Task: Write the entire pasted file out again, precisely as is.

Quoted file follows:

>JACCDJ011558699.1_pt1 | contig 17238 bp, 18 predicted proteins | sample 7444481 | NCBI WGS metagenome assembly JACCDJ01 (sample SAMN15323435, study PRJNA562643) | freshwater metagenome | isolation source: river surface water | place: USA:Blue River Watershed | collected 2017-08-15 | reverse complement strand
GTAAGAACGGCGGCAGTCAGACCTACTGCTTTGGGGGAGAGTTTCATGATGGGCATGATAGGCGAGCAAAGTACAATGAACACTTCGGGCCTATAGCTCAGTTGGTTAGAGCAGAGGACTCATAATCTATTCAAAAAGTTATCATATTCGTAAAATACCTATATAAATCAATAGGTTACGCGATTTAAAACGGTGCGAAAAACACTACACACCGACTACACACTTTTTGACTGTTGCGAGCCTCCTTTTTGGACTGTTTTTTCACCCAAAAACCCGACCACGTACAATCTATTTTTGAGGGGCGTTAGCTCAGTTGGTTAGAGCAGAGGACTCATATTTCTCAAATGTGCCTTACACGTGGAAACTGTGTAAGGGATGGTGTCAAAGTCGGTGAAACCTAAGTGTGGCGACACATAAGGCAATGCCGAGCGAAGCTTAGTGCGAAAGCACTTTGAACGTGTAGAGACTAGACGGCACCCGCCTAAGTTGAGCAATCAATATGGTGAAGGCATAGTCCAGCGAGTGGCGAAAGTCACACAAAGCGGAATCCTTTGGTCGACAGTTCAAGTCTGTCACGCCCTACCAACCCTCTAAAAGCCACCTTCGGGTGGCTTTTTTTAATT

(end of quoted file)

>JACCDJ011558699.1_pt1 | contig 17238 bp, 18 predicted proteins | sample 7444481 | NCBI WGS metagenome assembly JACCDJ01 (sample SAMN15323435, study PRJNA562643) | freshwater metagenome | isolation source: river surface water | place: USA:Blue River Watershed | collected 2017-08-15 | reverse complement strand
GTAAGAACGGCGGCAGTCAGACCTACTGCTTTGGGGGAGAGTTTCATGATGGGCATGATAGGCGAGCAAAGTACAATGAACACTTCGGGCCTATAGCTCAGTTGGTTAGAGCAGAGGACTCATAATCTATTCAAAAAGTTATCATATTCGTAAAATACCTATATAAATCAATAGGTTACGCGATTTAAAACGGTGCGAAAAACACTACACACCGACTACACACTTTTTGACTGTTGCGAGCCTCCTTTTTGGACTGTTTTTTCACCCAAAAACCCGACCACGTACAATCTATTTTTGAGGGGCGTTAGCTCAGTTGGTTAGAGCAGAGGACTCATATTTCTCAAATGTGCCTTACACGTGGAAACTGTGTAAGGGATGGTGTCAAAGTCGGTGAAACCTAAGTGTGGCGACACATAAGGCAATGCCGAGCGAAGCTTAGTGCGAAAGCACTTTGAACGTGTAGAGACTAGACGGCACCCGCCTAAGTTGAGCAATCAATATGGTGAAGGCATAGTCCAGCGAGTGGCGAAAGTCACACAAAGCGGAATCCTTTGGTCGACAGTTCAAGTCTGTCACGCCCTACCAACCCTCTAAAAGCCACCTTCGGGTGGCTTTTTTTAATT